Chorus How is he? Tell us, Elektra. Is he any better?

Elektra Well, he’s still alive but his breathing is getting slower. Short little gasps, they are.

Chorus Is that right? The poor man!

Elektra Don’t wake him up now! If he as much as twitch his eyelids he will die! He is sleeping so deeply, so sweetly!

Chorus Poor man! 160

The work of the gods have brought about all his suffering!

Elektra So much suffering!

An unjust god uttered an unjust command to him.

Apollo! It was he who had uttered it to Orestes from Themis’ tripod: the unjust murder of our mother.

Chorus Ah, look! He’s moving under his cloak! Did you see that?

Elektra Yes, I did! It was you loud voices that woke him up, you stupid woman!

Chorus  She approaches Orestes to check more closely

Ah, no, I think he’s still asleep!

Elektra Get away from there! Go on, go away! 170

Leave us alone! Move back from there!

Go on and stop all this noisy chatter!

Chorus He’s asleep.

Elektra Good, let him rest!

Chorus O Night!

Chorus Blessed Night!

Chorus You give sleep to the weary limbs of men!

Chorus Come now, my Queen!

Rise from the abyss of Erebus and let your wings carry you here, to Agamemnon’s house!

Chorus A house in ruins!

Chorus A house destroyed by overwhelming misfortune. 180

Elektra Hush! Stop that noise!

For Heaven’s sake, control your tongue!

Silence! All of you!

Move back from his couch!

Let him enjoy his peaceful sleep!

Chorus How will all this end, for the poor tortured man, Elektra?

Elektra Death! It will end by his death, my dear friend. What else? He won’t even eat!

Chorus Yes, it’s obvious. There’s only death left for him. 190

Elektra It was Apollo! Phoebus Apollo!

It was he who has delivered us this fatal blow!

He who has given us a mother who shed the blood of our father!

Chorus Justice dictated it so.

Elektra Disgraceful Justice!

Oh, mother!

Mother, you have killed and you have been killed in turn.

You have given birth to us, yet you have killed us, killed our father.

We are dead, mother! We are dead! No more alive than are corpses! 200

You are in your grave, mother but the greater part of my life has gone!

It will be spent in tears and in groans of grief; of midnight tears!

I will spend the rest of my life, unwed, childless, dragging a lifeless life to its end.

Chorus Elektra, my darling, you’re standing right next to your brother. Do check to see if he’s still alive. Perhaps he has died without you noticing it.

His body is so slack, it worries me.

Suddenly Orestes moves, then slowly sits up. He looks refreshed

Orestes Ah, sweet, absorbing sleep! Healer of sickness! 211

I am so grateful for your visit.

I needed this sleep. You came just in time.

Oh, blessed lady goddess Oblivion! Goddess who destroys pain.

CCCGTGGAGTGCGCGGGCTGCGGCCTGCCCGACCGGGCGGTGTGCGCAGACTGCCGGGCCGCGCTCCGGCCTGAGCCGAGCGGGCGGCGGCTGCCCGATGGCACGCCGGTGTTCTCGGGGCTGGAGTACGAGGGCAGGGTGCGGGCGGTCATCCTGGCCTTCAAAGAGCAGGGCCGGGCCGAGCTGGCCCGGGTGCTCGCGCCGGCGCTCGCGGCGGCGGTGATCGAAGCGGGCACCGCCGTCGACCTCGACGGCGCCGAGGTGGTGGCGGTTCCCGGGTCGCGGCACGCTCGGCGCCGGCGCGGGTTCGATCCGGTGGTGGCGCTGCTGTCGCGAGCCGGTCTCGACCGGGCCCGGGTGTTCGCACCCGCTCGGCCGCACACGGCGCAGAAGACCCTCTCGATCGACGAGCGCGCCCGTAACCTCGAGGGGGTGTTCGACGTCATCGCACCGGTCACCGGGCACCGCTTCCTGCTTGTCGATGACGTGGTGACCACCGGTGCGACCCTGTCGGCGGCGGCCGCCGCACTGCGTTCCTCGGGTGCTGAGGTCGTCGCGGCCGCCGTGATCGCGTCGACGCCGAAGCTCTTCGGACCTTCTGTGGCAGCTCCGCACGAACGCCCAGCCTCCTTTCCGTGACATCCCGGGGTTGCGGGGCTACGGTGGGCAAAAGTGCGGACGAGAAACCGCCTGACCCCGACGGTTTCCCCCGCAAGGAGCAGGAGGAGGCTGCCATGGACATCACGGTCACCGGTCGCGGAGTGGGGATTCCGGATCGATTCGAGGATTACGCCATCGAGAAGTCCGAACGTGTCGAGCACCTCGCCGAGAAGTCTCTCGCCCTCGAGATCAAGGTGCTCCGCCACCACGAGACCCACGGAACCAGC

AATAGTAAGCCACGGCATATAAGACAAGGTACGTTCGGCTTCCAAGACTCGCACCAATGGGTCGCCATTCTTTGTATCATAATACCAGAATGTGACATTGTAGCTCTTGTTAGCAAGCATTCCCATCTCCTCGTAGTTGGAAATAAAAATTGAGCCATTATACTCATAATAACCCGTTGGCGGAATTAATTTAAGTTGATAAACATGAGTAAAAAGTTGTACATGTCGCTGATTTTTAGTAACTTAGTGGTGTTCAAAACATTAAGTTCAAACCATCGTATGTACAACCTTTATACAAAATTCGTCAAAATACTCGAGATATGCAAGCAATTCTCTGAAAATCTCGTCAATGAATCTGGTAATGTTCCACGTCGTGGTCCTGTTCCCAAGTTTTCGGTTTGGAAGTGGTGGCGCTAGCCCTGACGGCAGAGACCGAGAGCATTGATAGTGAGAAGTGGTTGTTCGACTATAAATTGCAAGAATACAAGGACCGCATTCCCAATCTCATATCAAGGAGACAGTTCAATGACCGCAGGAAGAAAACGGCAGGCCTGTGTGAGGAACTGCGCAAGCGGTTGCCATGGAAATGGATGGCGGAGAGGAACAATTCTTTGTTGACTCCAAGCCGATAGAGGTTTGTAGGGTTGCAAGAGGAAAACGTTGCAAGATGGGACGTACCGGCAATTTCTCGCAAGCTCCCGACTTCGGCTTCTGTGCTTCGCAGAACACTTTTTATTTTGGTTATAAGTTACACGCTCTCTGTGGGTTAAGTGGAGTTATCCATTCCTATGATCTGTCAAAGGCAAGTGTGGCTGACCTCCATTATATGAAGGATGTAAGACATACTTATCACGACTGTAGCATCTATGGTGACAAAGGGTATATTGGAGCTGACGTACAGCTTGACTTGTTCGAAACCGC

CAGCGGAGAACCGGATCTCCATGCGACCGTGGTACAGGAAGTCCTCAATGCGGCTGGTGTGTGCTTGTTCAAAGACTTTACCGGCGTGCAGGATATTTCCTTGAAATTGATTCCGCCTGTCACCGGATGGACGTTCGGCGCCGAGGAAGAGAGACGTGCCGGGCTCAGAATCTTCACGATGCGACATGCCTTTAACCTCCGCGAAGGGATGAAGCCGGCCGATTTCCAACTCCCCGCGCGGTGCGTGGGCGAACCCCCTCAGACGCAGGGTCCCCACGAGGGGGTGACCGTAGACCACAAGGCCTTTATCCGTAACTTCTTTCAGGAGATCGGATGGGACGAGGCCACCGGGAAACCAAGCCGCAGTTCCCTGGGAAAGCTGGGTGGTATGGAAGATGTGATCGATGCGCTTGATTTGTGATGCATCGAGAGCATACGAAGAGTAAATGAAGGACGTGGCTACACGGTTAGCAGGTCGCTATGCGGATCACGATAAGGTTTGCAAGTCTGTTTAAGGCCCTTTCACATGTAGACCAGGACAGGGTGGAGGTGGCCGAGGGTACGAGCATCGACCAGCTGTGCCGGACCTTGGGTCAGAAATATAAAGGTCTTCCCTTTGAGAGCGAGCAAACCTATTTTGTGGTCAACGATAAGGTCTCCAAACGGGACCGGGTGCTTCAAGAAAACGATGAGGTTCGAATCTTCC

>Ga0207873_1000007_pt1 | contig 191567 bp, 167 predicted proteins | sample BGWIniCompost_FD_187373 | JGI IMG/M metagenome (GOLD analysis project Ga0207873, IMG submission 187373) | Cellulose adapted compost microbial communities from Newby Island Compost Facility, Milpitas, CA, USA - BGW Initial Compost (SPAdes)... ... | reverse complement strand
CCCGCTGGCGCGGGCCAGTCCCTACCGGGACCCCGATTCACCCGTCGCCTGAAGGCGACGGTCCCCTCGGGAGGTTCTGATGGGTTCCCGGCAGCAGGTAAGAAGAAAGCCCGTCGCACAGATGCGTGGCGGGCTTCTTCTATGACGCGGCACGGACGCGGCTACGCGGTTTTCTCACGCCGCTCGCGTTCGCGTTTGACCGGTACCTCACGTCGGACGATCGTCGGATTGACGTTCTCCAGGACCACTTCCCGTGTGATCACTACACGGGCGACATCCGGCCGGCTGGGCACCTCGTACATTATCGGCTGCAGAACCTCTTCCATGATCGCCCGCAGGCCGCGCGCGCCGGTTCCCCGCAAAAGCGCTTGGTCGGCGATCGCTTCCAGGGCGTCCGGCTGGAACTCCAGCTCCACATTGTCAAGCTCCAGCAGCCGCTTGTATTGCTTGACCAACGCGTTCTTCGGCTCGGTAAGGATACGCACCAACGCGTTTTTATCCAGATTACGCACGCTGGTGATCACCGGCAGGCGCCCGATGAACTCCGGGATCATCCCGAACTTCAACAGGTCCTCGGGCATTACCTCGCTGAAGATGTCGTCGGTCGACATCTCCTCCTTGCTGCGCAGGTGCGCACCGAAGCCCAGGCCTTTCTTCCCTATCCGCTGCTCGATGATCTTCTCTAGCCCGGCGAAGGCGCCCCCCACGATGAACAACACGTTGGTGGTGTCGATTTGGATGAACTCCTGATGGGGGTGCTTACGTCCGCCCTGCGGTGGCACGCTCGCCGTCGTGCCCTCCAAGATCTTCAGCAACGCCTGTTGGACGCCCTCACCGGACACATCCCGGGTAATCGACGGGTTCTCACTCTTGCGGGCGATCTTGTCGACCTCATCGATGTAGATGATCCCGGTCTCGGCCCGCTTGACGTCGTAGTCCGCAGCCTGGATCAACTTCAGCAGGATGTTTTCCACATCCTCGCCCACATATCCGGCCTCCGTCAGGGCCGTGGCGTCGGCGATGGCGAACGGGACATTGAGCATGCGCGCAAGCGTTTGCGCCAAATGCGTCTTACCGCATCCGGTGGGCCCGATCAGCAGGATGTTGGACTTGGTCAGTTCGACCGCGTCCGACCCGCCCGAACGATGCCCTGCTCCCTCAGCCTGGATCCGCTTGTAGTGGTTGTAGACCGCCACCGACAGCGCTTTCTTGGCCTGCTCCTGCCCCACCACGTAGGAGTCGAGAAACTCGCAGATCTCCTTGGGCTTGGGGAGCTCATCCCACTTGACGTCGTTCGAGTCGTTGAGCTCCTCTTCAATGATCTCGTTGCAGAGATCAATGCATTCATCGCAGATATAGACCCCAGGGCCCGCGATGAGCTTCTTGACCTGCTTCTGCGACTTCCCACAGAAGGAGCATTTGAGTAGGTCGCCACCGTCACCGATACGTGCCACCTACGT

What a wise goddess you are, Dear Sleep!

You are the first goddess whom the suffering souls call for help!

But… Elektra, what am I do doing here? Where was I before this? How did I get here?

I can remember nothing. My mind has gone.

Elektra Darling brother!

How happy I was to see you fall asleep!

Would you like me to help you sit up?

Orestes Yes, yes. Help me up. Give me your hand.

Ah! Now, wipe away this horrible froth from my mouth and eyes.

With a handkerchief, Elektra does as he says.

Elektra; 221

Gladly, my dear brother!

It’s sweet work for a sister to help her brother, work that I cannot refuse.

Orestes Sit here beside me.

I need to lean my body against yours so I can stay upright.

Elektra sits next to him

Can you brush back my slimy hair from my face, please? I can hardly see through it.

Elektra Ah, your poor head!

Look at it!

And your hair! Slimy and horrible! Unwashed like the hair of a savage!

Orestes Ah!

Let me lie back on the couch again.

These fits leave me paralysed. No strength in my arms and legs at all.

She helps him lie down

Elektra There you are.

A couch is a sick man’s best friend.

It’s annoying, I know but it’s necessary.

After a minute or so Orestes tries to raise again

Orestes Ah! Help me sit up again! 231

Now help me turn round a bit.

I am such a nuisance!

That’s how sick people are: helpless and a nuisance to others!

Elektra Shall I help you put your feet on the ground?

Perhaps you ought to walk a bit. The change may do you some good.

Orestes Yes.

I think I should try. It just might do me some good and even if it doesn’t it still would better than lying here like this.

Elektra Well, then my darling brother, now, while the Furies have left your mind, listen to what I’m about to tell you.

Orestes You have news for me?

If it’s good news, then you will please me but if they’re bad, no don’t tell me. I have enough troubles as it is.

Elektra Our uncle, Menelaos has come. He’s here, in Argos, Orestes. 241

His ships are right now, anchored at Nauplia.

Orestes What? What did you say?

Menelaos is here? Has he come here as a beacon of hope to save us from all our troubles? Has he come to us as a close relative, a relative who wants to repay our father for all he has done for him?

Elektra Well, he HAS come! He is here now and the proof of what I’m telling is that he has brought Helen here as well. Brought here from the towers of Troy.

Orestes I’d feel more pleased for him if he had he survived the war without her.

If he has brought Helen here then he’s brought us a great deal of trouble.

Elektra The daughters of Tyndareus –our mother and our aunt- are disgraced throughout Greece.

Orestes Now, don’t you act like them! You can certainly behave better than that evil lot! Better in both, word as well as heart. 251

Suddenly Orestes begins to behave irrationally, responding to phantoms, his eyes becoming wild with extreme distress.

Elektra Ah!

Darling brother!

Your illness has come back. Your eyes!

Your eyes look fearsome. Disturbed.